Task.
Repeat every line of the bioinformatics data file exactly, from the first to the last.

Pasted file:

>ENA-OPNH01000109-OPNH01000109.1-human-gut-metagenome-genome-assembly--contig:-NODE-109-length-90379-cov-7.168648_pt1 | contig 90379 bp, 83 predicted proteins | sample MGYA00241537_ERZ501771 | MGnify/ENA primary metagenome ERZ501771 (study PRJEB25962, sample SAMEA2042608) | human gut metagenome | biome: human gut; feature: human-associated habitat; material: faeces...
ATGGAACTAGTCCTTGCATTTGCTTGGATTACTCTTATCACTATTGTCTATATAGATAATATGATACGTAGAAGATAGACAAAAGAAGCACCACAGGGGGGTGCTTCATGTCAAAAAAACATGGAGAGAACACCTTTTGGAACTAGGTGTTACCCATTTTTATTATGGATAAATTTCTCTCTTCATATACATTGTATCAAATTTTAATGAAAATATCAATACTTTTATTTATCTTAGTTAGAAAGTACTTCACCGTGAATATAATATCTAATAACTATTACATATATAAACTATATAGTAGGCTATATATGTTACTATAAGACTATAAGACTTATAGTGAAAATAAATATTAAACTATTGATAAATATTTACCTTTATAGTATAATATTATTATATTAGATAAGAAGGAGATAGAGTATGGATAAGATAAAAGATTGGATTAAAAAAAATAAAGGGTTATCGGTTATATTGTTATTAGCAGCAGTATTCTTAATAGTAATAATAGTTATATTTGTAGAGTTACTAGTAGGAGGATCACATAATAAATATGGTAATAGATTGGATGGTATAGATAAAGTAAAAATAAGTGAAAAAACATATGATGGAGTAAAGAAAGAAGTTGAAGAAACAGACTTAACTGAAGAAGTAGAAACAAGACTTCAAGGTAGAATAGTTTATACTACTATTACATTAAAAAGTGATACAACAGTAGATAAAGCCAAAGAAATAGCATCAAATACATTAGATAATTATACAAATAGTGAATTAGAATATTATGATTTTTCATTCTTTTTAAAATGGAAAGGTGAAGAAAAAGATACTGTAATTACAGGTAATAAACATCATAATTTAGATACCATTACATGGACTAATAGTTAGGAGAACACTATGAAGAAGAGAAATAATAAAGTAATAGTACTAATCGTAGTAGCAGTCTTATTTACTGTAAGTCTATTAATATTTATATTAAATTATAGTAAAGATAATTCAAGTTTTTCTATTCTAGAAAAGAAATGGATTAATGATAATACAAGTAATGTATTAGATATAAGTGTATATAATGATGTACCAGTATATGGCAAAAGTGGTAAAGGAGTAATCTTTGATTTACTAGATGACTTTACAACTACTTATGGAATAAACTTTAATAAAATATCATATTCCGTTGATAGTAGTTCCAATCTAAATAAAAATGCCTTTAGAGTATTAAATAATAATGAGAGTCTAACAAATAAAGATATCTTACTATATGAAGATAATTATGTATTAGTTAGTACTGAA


>ENA-OPNH01000109-OPNH01000109.1-human-gut-metagenome-genome-assembly--contig:-NODE-109-length-90379-cov-7.168648_pt1 | contig 90379 bp, 83 predicted proteins | sample MGYA00241537_ERZ501771 | MGnify/ENA primary metagenome ERZ501771 (study PRJEB25962, sample SAMEA2042608) | human gut metagenome | biome: human gut; feature: human-associated habitat; material: faeces...
ATGGAACTAGTCCTTGCATTTGCTTGGATTACTCTTATCACTATTGTCTATATAGATAATATGATACGTAGAAGATAGACAAAAGAAGCACCACAGGGGGGTGCTTCATGTCAAAAAAACATGGAGAGAACACCTTTTGGAACTAGGTGTTACCCATTTTTATTATGGATAAATTTCTCTCTTCATATACATTGTATCAAATTTTAATGAAAATATCAATACTTTTATTTATCTTAGTTAGAAAGTACTTCACCGTGAATATAATATCTAATAACTATTACATATATAAACTATATAGTAGGCTATATATGTTACTATAAGACTATAAGACTTATAGTGAAAATAAATATTAAACTATTGATAAATATTTACCTTTATAGTATAATATTATTATATTAGATAAGAAGGAGATAGAGTATGGATAAGATAAAAGATTGGATTAAAAAAAATAAAGGGTTATCGGTTATATTGTTATTAGCAGCAGTATTCTTAATAGTAATAATAGTTATATTTGTAGAGTTACTAGTAGGAGGATCACATAATAAATATGGTAATAGATTGGATGGTATAGATAAAGTAAAAATAAGTGAAAAAACATATGATGGAGTAAAGAAAGAAGTTGAAGAAACAGACTTAACTGAAGAAGTAGAAACAAGACTTCAAGGTAGAATAGTTTATACTACTATTACATTAAAAAGTGATACAACAGTAGATAAAGCCAAAGAAATAGCATCAAATACATTAGATAATTATACAAATAGTGAATTAGAATATTATGATTTTTCATTCTTTTTAAAATGGAAAGGTGAAGAAAAAGATACTGTAATTACAGGTAATAAACATCATAATTTAGATACCATTACATGGACTAATAGTTAGGAGAACACTATGAAGAAGAGAAATAATAAAGTAATAGTACTAATCGTAGTAGCAGTCTTATTTACTGTAAGTCTATTAATATTTATATTAAATTATAGTAAAGATAATTCAAGTTTTTCTATTCTAGAAAAGAAATGGATTAATGATAATACAAGTAATGTATTAGATATAAGTGTATATAATGATGTACCAGTATATGGCAAAAGTGGTAAAGGAGTAATCTTTGATTTACTAGATGACTTTACAACTACTTATGGAATAAACTTTAATAAAATATCATATTCCGTTGATAGTAGTTCCAATCTAAATAAAAATGCCTTTAGAGTATTAAATAATAATGAGAGTCTAACAAATAAAGATATCTTACTATATGAAGATAATTATGTATTAGTTAGTACTGAA